GDPR-compliant analytics without personal data
While developing PRYVY, it was important to us that all data of your visitors is stored anonymously.
This is transparent and fair to your visitors and saves you from having to deal with legal situations. PRYVY Analytics does not store personal data and therefore does not fall under the regulation of the GDPR or the e-privacy regulation.
This is how we manage to store your visitors’ data anonymously and still collect relevant statistics.
In order to store your website visitors’ data anonymously, a unique hash (string) is calculated for each visitor based on several pieces of info such as part of the IP address, the user agent, and other characteristics. In doing so, not all digits of the actual IP are used to ensure even better anonymity. No personal data is stored at any time.
In order to generate a unique hash, which cannot be traced back to individual visitors, a randomly generated string (“salt”) is generated for further calculation of the particular user hash, which is also not stored permanently at any time. This way, the clicks and other information about your visitors can be counted accurately without storing or processing personal data at any time. You get clear and important statistics about your website without the profiles and personal data of your visitors being read.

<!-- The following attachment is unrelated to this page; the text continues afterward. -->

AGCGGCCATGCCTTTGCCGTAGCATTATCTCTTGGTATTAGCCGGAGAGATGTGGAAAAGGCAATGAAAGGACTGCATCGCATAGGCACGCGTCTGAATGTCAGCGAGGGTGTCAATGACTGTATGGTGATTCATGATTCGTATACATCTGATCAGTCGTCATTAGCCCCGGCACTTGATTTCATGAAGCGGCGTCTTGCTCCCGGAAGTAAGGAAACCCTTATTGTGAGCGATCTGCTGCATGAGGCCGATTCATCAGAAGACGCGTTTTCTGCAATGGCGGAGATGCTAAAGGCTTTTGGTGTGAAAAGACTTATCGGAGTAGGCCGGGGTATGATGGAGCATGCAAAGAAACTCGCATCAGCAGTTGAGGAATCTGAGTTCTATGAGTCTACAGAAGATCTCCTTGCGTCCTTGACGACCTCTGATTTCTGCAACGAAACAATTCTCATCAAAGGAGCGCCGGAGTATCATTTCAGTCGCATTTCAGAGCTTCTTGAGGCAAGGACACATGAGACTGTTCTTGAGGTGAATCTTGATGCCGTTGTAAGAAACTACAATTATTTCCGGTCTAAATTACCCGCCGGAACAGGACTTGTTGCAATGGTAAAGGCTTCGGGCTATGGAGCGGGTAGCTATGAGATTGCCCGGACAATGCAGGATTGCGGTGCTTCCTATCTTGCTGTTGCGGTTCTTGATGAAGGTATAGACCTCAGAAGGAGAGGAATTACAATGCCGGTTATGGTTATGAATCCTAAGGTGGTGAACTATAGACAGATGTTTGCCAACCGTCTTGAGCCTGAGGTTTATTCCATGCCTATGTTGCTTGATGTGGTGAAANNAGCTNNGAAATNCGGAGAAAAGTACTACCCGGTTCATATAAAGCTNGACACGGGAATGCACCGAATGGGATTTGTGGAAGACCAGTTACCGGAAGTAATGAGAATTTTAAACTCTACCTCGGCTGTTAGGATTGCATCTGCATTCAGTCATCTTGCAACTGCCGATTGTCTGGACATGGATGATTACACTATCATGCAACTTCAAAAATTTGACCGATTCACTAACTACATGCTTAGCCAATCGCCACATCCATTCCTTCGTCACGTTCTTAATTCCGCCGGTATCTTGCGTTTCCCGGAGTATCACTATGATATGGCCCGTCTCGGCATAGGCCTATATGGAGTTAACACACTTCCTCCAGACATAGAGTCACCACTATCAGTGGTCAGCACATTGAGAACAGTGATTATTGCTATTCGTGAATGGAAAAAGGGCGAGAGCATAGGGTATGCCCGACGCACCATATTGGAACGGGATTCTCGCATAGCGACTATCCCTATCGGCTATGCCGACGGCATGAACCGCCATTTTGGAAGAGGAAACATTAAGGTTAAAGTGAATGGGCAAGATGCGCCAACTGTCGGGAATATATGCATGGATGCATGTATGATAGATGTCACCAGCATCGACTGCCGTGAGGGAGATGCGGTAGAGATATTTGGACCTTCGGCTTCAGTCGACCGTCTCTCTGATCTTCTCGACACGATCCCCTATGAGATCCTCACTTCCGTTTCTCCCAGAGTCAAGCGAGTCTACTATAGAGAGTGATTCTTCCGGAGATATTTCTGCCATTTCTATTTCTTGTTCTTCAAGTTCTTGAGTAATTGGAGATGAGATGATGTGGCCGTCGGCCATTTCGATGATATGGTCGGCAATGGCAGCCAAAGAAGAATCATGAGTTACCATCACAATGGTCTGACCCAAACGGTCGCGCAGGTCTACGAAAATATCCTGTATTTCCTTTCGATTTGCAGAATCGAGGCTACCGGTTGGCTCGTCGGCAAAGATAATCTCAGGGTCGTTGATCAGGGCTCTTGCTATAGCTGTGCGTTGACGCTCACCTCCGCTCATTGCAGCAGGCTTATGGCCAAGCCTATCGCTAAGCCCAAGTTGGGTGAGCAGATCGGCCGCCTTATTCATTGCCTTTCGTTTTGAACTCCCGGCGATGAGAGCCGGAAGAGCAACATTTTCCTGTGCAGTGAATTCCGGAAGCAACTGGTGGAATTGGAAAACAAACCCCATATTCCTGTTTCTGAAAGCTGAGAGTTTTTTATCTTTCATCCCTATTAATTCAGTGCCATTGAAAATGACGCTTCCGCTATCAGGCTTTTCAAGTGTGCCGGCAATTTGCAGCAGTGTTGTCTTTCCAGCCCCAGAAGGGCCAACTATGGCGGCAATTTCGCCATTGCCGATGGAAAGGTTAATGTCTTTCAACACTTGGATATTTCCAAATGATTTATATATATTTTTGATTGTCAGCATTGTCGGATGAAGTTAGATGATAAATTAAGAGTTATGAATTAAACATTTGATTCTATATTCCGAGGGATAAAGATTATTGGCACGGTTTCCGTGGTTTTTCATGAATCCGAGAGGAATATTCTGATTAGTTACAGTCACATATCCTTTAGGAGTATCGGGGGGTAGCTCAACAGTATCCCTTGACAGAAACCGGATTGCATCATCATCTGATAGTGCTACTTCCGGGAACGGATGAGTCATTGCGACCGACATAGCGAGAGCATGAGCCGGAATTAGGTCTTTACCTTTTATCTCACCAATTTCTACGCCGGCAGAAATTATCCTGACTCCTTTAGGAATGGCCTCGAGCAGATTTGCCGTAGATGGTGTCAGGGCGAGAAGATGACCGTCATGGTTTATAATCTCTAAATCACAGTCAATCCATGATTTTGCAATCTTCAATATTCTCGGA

Why should it be important to you to store the data of your visitors anonymously?
Firstly, it is of course fairer to your visitors if you ensure that their data is not stored for advertising or other purposes. After all, none of us really likes to be permanently spied on.
On the other hand, PRYVY offers you the advantage that you don’t have to deal with the GDPR or e-privacy regulation, or with the question of whether and how exactly the use of Google Analytics is even legally okay in the EU. As it stands today, this is actually very controversial among data protection lawyers. It is true that Google is working on a new solution with Google FLoC. But here, too, the tendency seems to be that its use will not be compatible with applicable EU law.
If you want to know more about this topic, we also recommend the interview with Frank Stiegler, a lawyer specializing in IT law.